Tag Archive | lynne brown

Parliament set for tough questioning

Editorial…

…..Busy session to get some answers

….  In the absence of any move by the National Prosecuting Authority, particularly the somnambulant National Director of Public Prosecutions Shaun Abrahams whose department seems confused as to whether 100,000 leaked Gupta e-mails constitute prima facie evidence of fraud or not, it falls to a parliamentary committee in Cape Town once again to be the first official venue for any debate of consequence on the State/Gupta corruption scandals.

In one of the first meetings of the recently re-opened Parliament, the Public Enterprises Portfolio Committee is to receive a report back from legal experts on the setting up of the Eskom enquiry.

Party vs the Church

Oddly enough, it was in also Cape Town, at St George’s Cathedral, in early June, where the fight first began.    Later, the venue was room 249 in the National Assembly, where the Public Enterprises Portfolio Committee was addressed by Bishop of the South African Council of Churches (SACC). He had then just released a report on corruption by the SACC Unburdening Panel.

It fell to the Bishop the first shot and there was a sobering moment of silence in parliamentary room 249 when he finished talking. It felt like a small moment in South African history.  What came after that seemed like a little bit of a parliamentary let-down in the following weeks but it is important that what the Bishop had to say is further reported for the record.

Take that

Bishop Mpumlwana reminded all present, and particularly parliamentarians who claimed that the Church should not be “fiddling in politics”, that the same politicians had repeated the phrase, “So help me God” when taking office.

He said that the Church had no intention of ignoring the evil that was being perpetrated on the people of South Africa and asked all to note that the Constitution ended, “May God bless South Africa.”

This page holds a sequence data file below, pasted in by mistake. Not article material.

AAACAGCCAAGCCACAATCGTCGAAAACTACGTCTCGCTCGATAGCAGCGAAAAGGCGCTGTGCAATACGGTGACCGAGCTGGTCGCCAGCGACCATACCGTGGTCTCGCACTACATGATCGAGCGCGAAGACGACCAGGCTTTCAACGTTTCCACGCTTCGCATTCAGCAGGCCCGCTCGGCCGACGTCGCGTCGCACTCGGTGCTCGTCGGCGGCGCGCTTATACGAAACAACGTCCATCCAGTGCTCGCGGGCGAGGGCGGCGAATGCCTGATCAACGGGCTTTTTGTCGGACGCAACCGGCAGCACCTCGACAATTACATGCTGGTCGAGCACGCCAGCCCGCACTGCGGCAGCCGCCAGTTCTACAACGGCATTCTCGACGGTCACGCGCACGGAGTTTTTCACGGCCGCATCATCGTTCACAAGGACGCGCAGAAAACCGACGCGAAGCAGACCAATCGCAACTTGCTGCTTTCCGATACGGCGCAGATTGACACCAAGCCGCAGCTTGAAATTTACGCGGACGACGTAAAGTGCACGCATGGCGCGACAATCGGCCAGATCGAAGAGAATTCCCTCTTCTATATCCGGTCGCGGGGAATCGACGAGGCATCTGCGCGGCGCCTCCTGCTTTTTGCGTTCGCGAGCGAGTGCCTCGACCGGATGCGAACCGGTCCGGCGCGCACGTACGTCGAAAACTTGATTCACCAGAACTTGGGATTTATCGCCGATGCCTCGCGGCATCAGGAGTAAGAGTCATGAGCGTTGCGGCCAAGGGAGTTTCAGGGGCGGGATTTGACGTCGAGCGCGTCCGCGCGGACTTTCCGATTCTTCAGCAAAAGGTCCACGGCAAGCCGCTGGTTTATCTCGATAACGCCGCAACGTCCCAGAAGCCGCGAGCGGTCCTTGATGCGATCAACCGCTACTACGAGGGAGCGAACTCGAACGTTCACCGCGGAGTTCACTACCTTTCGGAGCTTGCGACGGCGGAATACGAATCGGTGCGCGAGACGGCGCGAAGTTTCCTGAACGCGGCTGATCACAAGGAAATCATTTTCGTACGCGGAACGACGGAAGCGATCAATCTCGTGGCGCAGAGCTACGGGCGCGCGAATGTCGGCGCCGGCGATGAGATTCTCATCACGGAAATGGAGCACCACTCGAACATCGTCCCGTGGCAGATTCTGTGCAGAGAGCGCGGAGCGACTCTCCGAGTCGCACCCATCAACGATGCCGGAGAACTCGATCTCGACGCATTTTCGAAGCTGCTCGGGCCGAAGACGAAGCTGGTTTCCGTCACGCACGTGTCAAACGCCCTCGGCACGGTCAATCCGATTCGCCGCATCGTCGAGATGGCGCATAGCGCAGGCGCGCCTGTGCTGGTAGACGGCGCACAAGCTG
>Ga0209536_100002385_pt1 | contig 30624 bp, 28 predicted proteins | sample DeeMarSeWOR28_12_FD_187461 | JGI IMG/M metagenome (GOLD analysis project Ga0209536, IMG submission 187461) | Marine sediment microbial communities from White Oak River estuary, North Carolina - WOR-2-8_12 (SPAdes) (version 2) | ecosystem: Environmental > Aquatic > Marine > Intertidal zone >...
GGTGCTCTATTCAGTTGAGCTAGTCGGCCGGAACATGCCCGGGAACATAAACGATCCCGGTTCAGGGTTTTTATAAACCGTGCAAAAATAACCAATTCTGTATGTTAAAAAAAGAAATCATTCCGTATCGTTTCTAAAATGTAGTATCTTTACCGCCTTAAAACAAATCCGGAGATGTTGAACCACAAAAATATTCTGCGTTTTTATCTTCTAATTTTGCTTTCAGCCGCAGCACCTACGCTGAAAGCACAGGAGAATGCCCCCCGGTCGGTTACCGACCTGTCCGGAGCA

He also said that systematic looting of resources had created a crisis for South Africans, particularly the poor. He called upon all parliamentarians to look to their consciences and assist with “the righteous cause of tracking down all those involved” in what was now an obvious state capture plan hatched during President Zuma’s watch in which the President himself, he said, was involved.

Cry, the beloved country

In a particularly moving address, he reminded all that SACC had come out in vocal support of the ANC during the apartheid years when President PW Botha was in power.   Now was the time to speak up again on the unbridled abuse of power by an ANC Cabinet and a President “who had lost his way on moral issues.”

The Church, he said, must intervene and as a result of the SACC “unburdening” process which had been conducted some months ago, he now knew that “mafia-style control” was being exercised by a political elite in Eskom, Transnet, Denel, and other government agencies.

Ignored

An attempt was in process to gain control over public funds destined particularly regarding rail, arms and nuclear projects, the last being a totally unnecessary burden placed upon the country, he said.    He concluded with an appeal to parliamentarians present to expose the crimes committed and “restore the dream that had built a rainbow nation admired the world over.”

It was gratifying to hear in following days that the Public Enterprises committee, under chairperson Zukiswa Rantho, had instituted an enquiry into Eskom’s accounts (and also Transnet and Denel it turned out) with legal opinion to be discussed in the in the next session of Parliament.

That time has now arrived and one hopes that a lot of explanations will emerge and a lot more untruths discovered in meetings with the Department of Public Enterprises (DPE) and its apparently confused but certainly compromised leader responsible, Minister, Lynne Brown.

Looking ahead

Parliament has now a busy schedule in August to catch up on lost time with delays incurred by staging a “secret ballot” on the no-confidence in President Zuma vote.

One issue will involve the passage of the contentious Mineral and Petroleum Resources Development Amendment Bill, scheduled for a meeting with the Select Committee again towards the end of August; the Expropriation Bill; and the implementation of all Twin Peaks regulations – including those for the Financial Intelligence Centre to operate in terms of the “money-laundering” changes.